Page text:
Puc. Here is a silly stately style, indeed! The Turk, that two and fifty kingdoms hath, Writes not so tedious a style as this.Him, that thou magnifiest with all these titles, Stinking, and fly-blown, lies here at our feet. Lucy. Is Talbot slain; the Frenchmen's only Your kingdom's terror and black Nemesis? O, were mine eye-balls into bullets turn'd, That I, in rage, might shoot them at your faces! O, that I could but call these dead to life! It were enough to fright the realm of France: Were but his picture left among you here, It would amaze the proudest of you all. Give me their bodies; that I may bear them hence, And give them burial as beseems their worth.
Pue. I think, this upstart is old Talbot's ghost, He speaks with such a proud commanding spirit. For God's sake, let him have 'em; to keep them here, They would but stink, and putrefy the air. Char. Go, take their bodies hence. Lucy.
I'll bear them hence: But from their ashes shall be rear'd A phoenix that shall make all France afeard. Char. So we be rid of them, do with them, what thon All will be ours, now bloody Talbot's slain. [Exeunt. And now to Paris, in this conquering vein; [wilt.
SCENE I. London. A Room in the Palace,
They humbly sue unto your excellence,
Between the realms of England and of France.
K. Hen. How doth your grace affect their motion? Glo. Well, my good lord; and as the only means stop effusion of our Christian blood, And 'stablish quietness on every side.
It was both impious and unnatural,
Glo. Beside, my lord, the sooner to effect,
If once he come to be a cardinal,
He'll make his cap coequal with the crown.
Where I was wont to feed you with my blood,
(They hang their Heads. No hope to have redress ?-My body shall Pay recompense, if you will grant my suit. [They shake their Heads. Cannot my body, nor blood-sacritice, Entreat you to your wonted furtherance? Then take my soul; my body, soul, and all, Before that England give the French the foil.
K. Hen. My lords ambassadors, your several suits See! they forsake me. Now the time is come,
Have been consider'd and debated on.
Your purpose is both good and reasonable :
And, therefore, are we certainly resolv'd
Glo. And for the proffer of my lord your master,-
And so, my lord protector, see them guarded,
[Exeunt King Henry and Train; Gloster,
Win. Stay, my lord legate; you shall first receive The sum of money, which I promis'd Should be deliver'd to his holiness
For clothing me in these grave ornaments.
Leg. I will attend upon your lordship's leisure. Win. Now, Winchester will not submit, I trow, Or be inferior to the proudest peer. Humphrey of Gloster, thou shalt well perceive, That, neither in birth, or for authority, The bishop will be overborne by thee: I'll either make thee stoop, and bend thy knee, Or sack this country with a mutiny.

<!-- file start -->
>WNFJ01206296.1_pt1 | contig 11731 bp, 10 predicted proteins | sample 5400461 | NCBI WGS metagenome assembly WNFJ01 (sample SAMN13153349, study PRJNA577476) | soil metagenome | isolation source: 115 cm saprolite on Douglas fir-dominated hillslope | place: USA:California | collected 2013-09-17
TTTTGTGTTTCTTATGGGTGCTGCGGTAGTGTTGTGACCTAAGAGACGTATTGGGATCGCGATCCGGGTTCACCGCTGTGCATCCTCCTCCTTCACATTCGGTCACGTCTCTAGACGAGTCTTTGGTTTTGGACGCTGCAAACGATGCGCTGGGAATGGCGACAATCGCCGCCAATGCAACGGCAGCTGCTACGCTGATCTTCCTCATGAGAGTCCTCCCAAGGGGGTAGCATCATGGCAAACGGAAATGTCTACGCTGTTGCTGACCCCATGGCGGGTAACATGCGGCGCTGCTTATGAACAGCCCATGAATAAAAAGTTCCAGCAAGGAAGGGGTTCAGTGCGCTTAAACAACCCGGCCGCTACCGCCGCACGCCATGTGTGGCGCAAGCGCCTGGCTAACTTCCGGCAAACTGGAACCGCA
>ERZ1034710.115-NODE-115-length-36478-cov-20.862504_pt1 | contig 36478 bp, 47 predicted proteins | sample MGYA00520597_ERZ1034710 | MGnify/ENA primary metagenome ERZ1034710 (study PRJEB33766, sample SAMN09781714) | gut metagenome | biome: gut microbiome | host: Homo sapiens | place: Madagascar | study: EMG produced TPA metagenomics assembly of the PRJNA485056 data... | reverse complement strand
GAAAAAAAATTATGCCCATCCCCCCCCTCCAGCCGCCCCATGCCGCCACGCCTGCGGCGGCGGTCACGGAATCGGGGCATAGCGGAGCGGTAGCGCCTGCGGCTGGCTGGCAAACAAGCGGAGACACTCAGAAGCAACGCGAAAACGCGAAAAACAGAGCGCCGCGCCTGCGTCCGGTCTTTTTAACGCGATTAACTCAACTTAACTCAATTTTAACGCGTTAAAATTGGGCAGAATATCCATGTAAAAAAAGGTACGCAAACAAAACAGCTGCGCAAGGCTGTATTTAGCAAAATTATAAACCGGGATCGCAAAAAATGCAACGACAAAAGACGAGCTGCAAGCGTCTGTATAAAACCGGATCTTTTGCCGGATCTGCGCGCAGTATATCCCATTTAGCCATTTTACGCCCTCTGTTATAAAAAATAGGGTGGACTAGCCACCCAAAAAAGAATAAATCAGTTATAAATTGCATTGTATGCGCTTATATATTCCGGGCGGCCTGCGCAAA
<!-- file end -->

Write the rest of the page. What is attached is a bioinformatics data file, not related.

SCENE II. France. Plains in Anjou. Enter Charles, Burgundy, Alencon, La Pucelle, and Forces, marching.
Char. These news, my lords, may cheer our droop"Tis said, the stout Parisians do revolt, [ing spirits: And turn again unto the warlike French.
Alen. Then march to Paris, royal Charles of France, And keep not back your powers in dalliance. Puc. Peace be amongst them, if they turn to us; Else, ruin combat with their palaces!
Enter a Messenger.
Mess. Success unto our valiant general, And happiness to his accomplices! [speak. Char. What tidings send our scouts? I pr'ythee, Mess. The English army, that divided was Into two parts, is now conjoin'd in one; And means to give you battle presently. Char. Somewhat too sudden, sirs, the warning is; But we will presently provide for them.
Bur. I trust, the ghost of Talbot is not there: Now he is gone, my lord, you need not fear.
Puc. Of all base passions, fear is most accurs'd:Command the conquest, Charles, it shall be thine; Let Henry fret, and all the world repice. Char. Then on, my lords; and France be forta
That France must vail her lofty-plumed crest,
York. Damsel of France, I think, I have you fast:
Puc. Chang'd to a worser shape thou canst not be. York. O, Charles the dauphin is a proper man ; No shape but his can please your dainty eye. Puc. A plaguing mischief light on Charles, and And may ye both be suddenly surpris'd By bloody hands, in sleeping on your beds! York. Fell, banning hag! enchantress, hold thy tangue.
Puc. I pr'ythee, give me leave to curse awhile. York. Curse, miscreant, when thou comest to the stake. [Exeunt. Alarums. Enter Suffolk, leading in Lady Margaret. Suff. Be what thou wilt, thou art my prisoner. [Gazes on her. O fairest beauty, do not fear, nor fly; For I will touch thee but with reverent hands, And lay them gently on thy tender side. [peace: Who art thou! say, that I may honour thee. I kiss these fingers [Kissing her Hand] for eternal
Mar. Margaret my name; and daughter to a king, The king of Naples, whosoe'er thou art.
Suff. An earl I am, and Suffolk am I call'd. Be not offended, nature's miracle, Thou art allotted to be ta'en by me: So doth the swan her downy cygnets save, Keeping them prisoners underneath her wings. Yet, if this servile usage once offend, Go, and be free again as Suffolk's friend. [She turns away as going. O, stay!-I have no power to let her pass; My hand would free her, but my heart says--no. As plays the sun upon the glassy streams, Twinkling another counterfeited beam, So seems this gorgeous beauty to mine eyes. I'll call for pen and ink, and write my mind: Fain would I woo her, yet I dare not speak: Fie, De la Poole disable not thyself; Hast not a tongue? is she not here thy prisoner? Wilt thou be daunted at a woman's sight? Ay; beauty's princely majesty is such, Confounds the tongue, and makes the senses, rough. What ransom must I pay before I pass? Mar. Say, earl of Suffolk,-if thy name be so,For, I perceive, I am thy prisoner.
Suff. How canst thou tell, she will deny thy suit, Before thou make a trial of her love? [Aside. Mar. Why speak'st thou not? what ransom must I pay?